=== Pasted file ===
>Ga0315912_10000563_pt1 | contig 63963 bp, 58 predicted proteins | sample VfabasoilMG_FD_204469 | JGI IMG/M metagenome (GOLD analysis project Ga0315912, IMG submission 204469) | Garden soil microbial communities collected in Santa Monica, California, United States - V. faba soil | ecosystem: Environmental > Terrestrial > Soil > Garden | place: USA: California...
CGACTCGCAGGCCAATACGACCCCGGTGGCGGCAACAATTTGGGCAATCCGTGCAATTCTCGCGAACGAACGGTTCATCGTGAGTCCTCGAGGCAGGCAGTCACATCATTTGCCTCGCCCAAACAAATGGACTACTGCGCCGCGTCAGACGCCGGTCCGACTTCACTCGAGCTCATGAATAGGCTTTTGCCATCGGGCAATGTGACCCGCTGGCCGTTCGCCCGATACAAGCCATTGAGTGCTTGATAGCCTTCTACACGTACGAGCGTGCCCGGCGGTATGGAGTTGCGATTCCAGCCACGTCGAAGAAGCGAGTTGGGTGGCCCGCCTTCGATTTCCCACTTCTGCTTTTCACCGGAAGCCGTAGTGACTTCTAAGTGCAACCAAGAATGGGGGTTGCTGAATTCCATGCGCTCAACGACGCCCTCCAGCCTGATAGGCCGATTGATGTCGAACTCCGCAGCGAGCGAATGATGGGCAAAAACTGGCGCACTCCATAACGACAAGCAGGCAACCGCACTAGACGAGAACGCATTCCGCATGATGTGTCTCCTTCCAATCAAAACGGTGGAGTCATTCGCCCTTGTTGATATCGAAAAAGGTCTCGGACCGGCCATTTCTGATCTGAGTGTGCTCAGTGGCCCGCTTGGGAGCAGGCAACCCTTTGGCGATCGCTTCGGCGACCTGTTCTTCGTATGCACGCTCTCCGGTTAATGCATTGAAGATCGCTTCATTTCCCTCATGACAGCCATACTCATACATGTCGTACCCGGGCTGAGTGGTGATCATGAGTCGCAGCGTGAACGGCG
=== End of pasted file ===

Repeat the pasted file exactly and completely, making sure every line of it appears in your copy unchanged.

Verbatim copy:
>Ga0315912_10000563_pt1 | contig 63963 bp, 58 predicted proteins | sample VfabasoilMG_FD_204469 | JGI IMG/M metagenome (GOLD analysis project Ga0315912, IMG submission 204469) | Garden soil microbial communities collected in Santa Monica, California, United States - V. faba soil | ecosystem: Environmental > Terrestrial > Soil > Garden | place: USA: California...
CGACTCGCAGGCCAATACGACCCCGGTGGCGGCAACAATTTGGGCAATCCGTGCAATTCTCGCGAACGAACGGTTCATCGTGAGTCCTCGAGGCAGGCAGTCACATCATTTGCCTCGCCCAAACAAATGGACTACTGCGCCGCGTCAGACGCCGGTCCGACTTCACTCGAGCTCATGAATAGGCTTTTGCCATCGGGCAATGTGACCCGCTGGCCGTTCGCCCGATACAAGCCATTGAGTGCTTGATAGCCTTCTACACGTACGAGCGTGCCCGGCGGTATGGAGTTGCGATTCCAGCCACGTCGAAGAAGCGAGTTGGGTGGCCCGCCTTCGATTTCCCACTTCTGCTTTTCACCGGAAGCCGTAGTGACTTCTAAGTGCAACCAAGAATGGGGGTTGCTGAATTCCATGCGCTCAACGACGCCCTCCAGCCTGATAGGCCGATTGATGTCGAACTCCGCAGCGAGCGAATGATGGGCAAAAACTGGCGCACTCCATAACGACAAGCAGGCAACCGCACTAGACGAGAACGCATTCCGCATGATGTGTCTCCTTCCAATCAAAACGGTGGAGTCATTCGCCCTTGTTGATATCGAAAAAGGTCTCGGACCGGCCATTTCTGATCTGAGTGTGCTCAGTGGCCCGCTTGGGAGCAGGCAACCCTTTGGCGATCGCTTCGGCGACCTGTTCTTCGTATGCACGCTCTCCGGTTAATGCATTGAAGATCGCTTCATTTCCCTCATGACAGCCATACTCATACATGTCGTACCCGGGCTGAGTGGTGATCATGAGTCGCAGCGTGAACGGCG